I am open to partnership opportunities in this space – I think it makes sense at times to work closely with SharePoint and Database pros.  Drop me a note if you are interested.  I’m still very early in this process, and have some time to figure it out.

3) Back to Inventing!

Other than my friends, the thing that I miss most about Redmond is the ability to create.  It’s an amazing feeling to start with a completely blank slate, just a spark of an idea, and two years later be looking at a product like PowerPivot.  I thrive on that, so I’m also looking at options where I can burn the candle at all three ends, and build new products and services.

Stay tuned as I figure that out 🙂

Thanks for reading this far

I struggle to control my long-winded nature, and have been doing ok at that lately, but when it comes to personal stuff I quickly revert to old habits.

Thanks everyone – for reading this post as well as tuning in over time.

Sister blog on 14 years at Microsoft?

I have a number of more personal observations and stories – many of which are about nearly 14 years spent at Microsoft – that I am often tempted to share.  I’ve seen and experienced things that I cannot imagine happen too many places.  I refrain from sharing though, mostly to keep the content here as on-topic as possible.

I’m debating publishing those elsewhere over time, on a sister blog.  If I did so, it would be primarily for me, like a diary or time capsule, but the flavor of it might change if others were interested.  Drop me a note or comment if so.

Rob Collie

One of the original engineering leaders behind Power BI and Power Pivot during his 14-year career at Microsoft, Rob Collie founded a consulting company in 2013 that is 100% devoted to “the new way forward” made possible by Power BI and its related technologies. Since 2013, PowerPivotPro has rapidly grown to become the leading firm in the industry, pioneering an agile, results-first methodology never before seen in the Business Intelligence space. A sought-after public speaker and author of the #1-selling Power BI book, Rob and his team would like to help you revolutionize your business and your career.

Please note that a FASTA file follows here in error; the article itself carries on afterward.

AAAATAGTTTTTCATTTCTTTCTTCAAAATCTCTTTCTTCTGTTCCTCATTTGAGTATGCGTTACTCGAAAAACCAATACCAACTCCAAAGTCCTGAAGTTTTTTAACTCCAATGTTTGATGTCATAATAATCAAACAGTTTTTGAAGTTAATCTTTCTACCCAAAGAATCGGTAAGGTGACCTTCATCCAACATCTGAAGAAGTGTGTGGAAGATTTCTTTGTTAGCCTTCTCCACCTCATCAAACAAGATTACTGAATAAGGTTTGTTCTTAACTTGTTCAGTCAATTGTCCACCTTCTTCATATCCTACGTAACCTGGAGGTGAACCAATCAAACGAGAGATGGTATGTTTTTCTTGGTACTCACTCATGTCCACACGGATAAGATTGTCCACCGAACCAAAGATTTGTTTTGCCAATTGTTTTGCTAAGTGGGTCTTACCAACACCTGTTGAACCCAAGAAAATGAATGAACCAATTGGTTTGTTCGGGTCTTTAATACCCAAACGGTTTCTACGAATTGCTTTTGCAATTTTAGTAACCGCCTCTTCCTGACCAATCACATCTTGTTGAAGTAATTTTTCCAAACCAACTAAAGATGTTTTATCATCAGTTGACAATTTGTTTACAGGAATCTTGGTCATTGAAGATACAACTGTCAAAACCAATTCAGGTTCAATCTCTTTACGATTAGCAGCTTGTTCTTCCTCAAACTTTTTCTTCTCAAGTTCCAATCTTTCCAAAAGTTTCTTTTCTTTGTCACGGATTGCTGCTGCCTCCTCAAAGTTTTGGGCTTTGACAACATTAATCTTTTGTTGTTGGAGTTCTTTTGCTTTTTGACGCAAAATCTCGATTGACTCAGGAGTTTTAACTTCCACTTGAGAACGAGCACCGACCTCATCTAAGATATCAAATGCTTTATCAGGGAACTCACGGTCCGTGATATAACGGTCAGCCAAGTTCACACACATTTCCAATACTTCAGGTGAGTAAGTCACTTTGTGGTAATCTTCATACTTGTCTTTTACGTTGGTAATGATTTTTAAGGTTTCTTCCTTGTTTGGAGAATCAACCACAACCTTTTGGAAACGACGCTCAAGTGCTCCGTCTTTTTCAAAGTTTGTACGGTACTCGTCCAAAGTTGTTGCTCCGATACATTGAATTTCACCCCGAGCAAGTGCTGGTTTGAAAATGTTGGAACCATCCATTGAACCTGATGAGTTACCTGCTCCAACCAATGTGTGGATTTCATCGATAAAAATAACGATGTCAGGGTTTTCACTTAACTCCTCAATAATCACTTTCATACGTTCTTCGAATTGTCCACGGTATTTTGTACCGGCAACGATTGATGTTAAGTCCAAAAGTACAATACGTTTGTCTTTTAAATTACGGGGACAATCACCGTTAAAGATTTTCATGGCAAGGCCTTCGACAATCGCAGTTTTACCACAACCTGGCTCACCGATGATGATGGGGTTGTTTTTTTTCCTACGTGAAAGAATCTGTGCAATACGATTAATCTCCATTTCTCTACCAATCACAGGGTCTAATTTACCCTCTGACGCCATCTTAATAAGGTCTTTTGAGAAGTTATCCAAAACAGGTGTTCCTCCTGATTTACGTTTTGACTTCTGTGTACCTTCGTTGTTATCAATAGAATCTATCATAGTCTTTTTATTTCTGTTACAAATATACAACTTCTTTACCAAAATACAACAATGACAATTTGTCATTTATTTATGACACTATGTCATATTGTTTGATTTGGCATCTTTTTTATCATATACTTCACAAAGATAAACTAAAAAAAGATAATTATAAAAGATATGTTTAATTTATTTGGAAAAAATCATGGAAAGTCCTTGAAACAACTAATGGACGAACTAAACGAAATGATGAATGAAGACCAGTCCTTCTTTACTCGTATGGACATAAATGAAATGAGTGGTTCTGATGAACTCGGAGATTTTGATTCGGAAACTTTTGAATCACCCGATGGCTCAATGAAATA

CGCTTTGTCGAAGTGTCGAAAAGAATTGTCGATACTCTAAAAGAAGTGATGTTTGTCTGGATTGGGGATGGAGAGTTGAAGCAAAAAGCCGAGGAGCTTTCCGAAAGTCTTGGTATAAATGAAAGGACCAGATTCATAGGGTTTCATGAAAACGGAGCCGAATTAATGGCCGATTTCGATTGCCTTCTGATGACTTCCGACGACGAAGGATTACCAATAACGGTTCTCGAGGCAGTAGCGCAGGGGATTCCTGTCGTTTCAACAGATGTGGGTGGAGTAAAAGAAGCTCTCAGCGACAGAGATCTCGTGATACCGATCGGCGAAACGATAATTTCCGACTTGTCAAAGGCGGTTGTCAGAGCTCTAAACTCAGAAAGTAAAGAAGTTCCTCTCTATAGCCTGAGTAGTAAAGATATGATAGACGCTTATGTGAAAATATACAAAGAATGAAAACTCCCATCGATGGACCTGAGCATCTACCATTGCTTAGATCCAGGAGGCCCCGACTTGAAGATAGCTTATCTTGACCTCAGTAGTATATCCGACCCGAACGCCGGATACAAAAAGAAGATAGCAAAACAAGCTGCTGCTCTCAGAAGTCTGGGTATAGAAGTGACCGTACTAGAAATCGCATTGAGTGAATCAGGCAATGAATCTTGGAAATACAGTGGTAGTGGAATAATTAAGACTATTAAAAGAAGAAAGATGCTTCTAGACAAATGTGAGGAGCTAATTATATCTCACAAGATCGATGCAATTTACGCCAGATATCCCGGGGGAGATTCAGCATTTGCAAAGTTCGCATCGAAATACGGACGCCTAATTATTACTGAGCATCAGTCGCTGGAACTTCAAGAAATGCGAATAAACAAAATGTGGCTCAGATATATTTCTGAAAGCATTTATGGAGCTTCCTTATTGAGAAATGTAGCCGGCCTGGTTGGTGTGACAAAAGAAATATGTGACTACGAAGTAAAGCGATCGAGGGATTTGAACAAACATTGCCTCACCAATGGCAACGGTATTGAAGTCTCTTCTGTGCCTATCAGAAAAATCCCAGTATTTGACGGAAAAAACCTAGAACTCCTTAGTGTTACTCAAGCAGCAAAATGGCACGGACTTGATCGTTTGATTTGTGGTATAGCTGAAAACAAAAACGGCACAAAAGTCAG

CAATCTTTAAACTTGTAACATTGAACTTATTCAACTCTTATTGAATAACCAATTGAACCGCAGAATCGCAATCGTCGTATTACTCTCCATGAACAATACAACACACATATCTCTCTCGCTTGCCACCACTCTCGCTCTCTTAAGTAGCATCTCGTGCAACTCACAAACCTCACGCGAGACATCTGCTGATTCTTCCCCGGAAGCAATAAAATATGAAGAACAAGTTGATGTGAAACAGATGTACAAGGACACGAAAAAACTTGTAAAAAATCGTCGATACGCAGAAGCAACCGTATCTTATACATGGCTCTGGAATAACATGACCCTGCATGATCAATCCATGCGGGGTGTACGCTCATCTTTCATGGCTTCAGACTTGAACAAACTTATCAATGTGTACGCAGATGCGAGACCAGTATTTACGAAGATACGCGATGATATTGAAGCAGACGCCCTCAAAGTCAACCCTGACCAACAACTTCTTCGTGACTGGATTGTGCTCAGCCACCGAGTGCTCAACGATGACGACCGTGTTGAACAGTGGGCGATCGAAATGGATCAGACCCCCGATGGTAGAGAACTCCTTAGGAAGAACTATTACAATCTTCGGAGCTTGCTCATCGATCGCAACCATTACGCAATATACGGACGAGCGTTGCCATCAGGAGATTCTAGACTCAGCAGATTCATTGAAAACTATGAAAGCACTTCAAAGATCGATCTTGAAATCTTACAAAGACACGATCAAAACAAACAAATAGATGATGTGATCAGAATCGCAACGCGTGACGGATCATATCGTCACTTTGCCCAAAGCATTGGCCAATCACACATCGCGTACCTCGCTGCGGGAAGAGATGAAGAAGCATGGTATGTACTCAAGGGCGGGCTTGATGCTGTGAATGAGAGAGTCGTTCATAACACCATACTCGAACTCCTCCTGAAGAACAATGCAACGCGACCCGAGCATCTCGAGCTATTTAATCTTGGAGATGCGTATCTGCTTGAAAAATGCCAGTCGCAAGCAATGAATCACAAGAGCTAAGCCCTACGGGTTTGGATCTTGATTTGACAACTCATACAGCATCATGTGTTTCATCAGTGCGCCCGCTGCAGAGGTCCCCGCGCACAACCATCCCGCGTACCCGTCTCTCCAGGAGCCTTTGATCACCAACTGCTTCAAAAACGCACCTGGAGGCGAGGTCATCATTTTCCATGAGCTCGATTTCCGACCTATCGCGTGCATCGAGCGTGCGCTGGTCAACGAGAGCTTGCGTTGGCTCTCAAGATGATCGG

This Post Has 18 Comments
  1. Congrats, Rob! It’s tough to leave a job you love, but the future is bright and you’ll do great. Judging by your activity over the past few months, you’ve already got the hardest part of self-employment figured out.

  2. Good luck Rob, i think there are a lot of company’s who would like to gain the expertise you posses. So the work will come to you :).

    “Open the pod bay doors, HAL.”
    2001: A Space Odyssey

  3. Rob you will be sorely missed by Microsoft. You clearly have a gift for utilizing social media to get the message about about one of our key strategic portions of the Office system stack and I really think that it is a shame that Microsoft could not place you in an evangelism role along these lines. Well Microsoft’s shortsightedness will be someone elses gain. Best of luck to you as you transition to a new career phase Rob. I am sure you will rock.

  4. Rob:

    Welcome home !! I’m sure it’s a bit scary leaving the “Mother Ship” but I’m sure you’ll find the water just fine out here in the big bad world 🙂 … Once we get this product up and working I think we’ll all be able to make some money helping people get the most value out of their data and their Excel models.

    Talk soon.
    Dick

  5. well your gf had chosen the right theme for you.We will be waiting for more of your good work.Thanks for posts on excellence in excel

  6. […] In Redmond i’ll be joining the SSAS team to work on the next versions of PowerPivot and SSAS. I really love the concept of Self service BI and of course PowerPivot, this will give me the opportunity to help shape the future of Self Service BI. The funny thing is that I actually will fill the job opening that was created by Rob leaving the SSAS team. […]